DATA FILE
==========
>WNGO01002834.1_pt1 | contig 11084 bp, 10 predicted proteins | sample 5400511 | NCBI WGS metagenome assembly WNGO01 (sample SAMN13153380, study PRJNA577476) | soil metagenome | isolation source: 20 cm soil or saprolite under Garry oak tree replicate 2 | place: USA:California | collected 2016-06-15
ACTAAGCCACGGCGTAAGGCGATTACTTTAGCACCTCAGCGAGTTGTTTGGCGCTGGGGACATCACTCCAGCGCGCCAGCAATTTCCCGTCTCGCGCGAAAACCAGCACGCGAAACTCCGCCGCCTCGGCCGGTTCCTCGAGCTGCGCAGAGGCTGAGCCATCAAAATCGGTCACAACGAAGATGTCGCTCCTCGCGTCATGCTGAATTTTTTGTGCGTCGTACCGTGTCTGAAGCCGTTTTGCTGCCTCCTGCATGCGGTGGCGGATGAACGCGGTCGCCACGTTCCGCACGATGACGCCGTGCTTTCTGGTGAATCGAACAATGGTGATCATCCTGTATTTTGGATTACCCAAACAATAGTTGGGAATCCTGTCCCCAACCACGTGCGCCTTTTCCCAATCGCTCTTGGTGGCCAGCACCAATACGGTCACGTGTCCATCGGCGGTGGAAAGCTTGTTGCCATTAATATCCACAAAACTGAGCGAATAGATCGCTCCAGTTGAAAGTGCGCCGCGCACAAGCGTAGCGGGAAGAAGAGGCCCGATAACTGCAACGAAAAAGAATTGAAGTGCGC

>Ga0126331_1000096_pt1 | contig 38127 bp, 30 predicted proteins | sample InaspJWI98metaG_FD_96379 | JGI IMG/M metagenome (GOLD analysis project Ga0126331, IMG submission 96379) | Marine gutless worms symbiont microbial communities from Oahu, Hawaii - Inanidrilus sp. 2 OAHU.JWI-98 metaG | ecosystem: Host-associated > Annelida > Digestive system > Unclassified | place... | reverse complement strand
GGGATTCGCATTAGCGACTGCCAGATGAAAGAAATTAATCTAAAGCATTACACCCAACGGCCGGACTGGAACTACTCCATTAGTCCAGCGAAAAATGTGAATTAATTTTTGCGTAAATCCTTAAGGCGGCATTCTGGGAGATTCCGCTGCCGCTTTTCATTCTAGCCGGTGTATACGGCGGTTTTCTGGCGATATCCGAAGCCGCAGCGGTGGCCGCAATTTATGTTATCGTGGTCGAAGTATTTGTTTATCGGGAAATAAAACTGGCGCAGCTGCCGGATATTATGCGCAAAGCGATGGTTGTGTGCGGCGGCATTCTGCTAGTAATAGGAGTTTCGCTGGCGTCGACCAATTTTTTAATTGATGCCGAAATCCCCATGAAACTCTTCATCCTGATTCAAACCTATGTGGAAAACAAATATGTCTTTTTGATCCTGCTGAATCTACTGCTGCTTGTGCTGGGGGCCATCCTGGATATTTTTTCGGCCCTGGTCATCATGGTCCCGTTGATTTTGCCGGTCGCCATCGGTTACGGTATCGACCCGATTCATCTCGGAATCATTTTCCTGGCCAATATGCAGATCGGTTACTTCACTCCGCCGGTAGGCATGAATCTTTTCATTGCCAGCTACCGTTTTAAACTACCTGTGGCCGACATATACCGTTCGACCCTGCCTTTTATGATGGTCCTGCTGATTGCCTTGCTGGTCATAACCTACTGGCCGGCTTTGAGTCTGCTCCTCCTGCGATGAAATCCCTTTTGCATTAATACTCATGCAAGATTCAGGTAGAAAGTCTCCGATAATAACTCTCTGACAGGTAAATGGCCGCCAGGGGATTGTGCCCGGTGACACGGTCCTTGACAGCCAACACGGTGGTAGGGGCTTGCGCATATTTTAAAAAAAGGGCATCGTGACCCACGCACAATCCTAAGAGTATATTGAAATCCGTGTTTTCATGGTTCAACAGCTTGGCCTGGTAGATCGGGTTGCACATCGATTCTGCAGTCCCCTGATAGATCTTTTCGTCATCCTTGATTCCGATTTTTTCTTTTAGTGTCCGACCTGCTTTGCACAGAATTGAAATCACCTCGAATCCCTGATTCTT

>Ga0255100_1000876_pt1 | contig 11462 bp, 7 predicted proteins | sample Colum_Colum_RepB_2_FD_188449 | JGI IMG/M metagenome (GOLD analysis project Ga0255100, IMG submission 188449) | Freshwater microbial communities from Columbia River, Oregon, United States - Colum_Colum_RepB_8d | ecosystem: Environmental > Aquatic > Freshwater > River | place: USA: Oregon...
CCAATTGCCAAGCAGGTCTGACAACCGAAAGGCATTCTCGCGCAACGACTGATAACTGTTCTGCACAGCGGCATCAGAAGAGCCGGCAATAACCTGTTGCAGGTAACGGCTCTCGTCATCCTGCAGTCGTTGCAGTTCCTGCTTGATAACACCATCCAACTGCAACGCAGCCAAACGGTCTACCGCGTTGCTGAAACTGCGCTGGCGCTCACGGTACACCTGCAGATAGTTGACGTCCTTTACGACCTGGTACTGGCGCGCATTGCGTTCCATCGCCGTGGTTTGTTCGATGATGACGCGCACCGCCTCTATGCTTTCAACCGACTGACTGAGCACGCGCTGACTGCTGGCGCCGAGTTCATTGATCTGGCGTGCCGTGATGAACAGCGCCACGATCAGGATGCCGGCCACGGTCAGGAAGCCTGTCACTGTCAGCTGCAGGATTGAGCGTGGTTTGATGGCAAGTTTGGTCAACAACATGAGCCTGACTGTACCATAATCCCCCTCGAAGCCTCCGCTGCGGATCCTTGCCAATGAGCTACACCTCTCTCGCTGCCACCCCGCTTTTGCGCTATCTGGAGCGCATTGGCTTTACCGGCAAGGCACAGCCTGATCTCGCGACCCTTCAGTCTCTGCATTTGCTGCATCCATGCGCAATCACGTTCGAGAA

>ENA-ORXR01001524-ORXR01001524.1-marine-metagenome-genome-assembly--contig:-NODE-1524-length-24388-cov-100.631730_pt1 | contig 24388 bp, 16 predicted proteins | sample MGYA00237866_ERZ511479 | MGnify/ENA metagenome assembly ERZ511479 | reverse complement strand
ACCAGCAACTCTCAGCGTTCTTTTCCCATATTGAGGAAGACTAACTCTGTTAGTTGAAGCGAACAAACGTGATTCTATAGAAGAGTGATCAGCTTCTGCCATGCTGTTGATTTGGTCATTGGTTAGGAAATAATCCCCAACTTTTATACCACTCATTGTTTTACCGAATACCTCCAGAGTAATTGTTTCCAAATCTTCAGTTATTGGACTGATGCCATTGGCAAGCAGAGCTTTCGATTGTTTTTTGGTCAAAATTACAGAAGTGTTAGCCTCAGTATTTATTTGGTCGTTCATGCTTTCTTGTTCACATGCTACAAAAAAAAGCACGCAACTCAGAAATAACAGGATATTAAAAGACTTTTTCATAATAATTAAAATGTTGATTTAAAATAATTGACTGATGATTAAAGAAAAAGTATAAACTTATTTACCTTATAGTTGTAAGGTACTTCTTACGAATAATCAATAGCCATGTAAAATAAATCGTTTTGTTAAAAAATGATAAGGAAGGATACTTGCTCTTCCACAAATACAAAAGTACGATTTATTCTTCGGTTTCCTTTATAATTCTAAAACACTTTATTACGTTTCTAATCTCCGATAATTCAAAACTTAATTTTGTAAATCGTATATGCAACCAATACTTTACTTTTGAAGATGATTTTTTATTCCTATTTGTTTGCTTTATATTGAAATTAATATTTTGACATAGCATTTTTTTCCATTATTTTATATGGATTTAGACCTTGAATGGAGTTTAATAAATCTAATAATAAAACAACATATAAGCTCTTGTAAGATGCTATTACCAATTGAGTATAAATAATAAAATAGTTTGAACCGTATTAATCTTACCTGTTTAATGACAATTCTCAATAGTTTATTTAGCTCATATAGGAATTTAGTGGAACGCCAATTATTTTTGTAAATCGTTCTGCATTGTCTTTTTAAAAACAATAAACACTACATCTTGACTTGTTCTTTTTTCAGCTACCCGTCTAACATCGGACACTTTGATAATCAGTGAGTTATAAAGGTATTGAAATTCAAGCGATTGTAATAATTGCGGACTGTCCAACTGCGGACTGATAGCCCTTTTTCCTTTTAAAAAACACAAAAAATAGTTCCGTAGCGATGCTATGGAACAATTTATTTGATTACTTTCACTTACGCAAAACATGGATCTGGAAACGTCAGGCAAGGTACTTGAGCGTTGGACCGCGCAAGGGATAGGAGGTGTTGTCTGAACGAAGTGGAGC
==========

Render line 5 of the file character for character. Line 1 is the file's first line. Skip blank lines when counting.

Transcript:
>Ga0255100_1000876_pt1 | contig 11462 bp, 7 predicted proteins | sample Colum_Colum_RepB_2_FD_188449 | JGI IMG/M metagenome (GOLD analysis project Ga0255100, IMG submission 188449) | Freshwater microbial communities from Columbia River, Oregon, United States - Colum_Colum_RepB_8d | ecosystem: Environmental > Aquatic > Freshwater > River | place: USA: Oregon...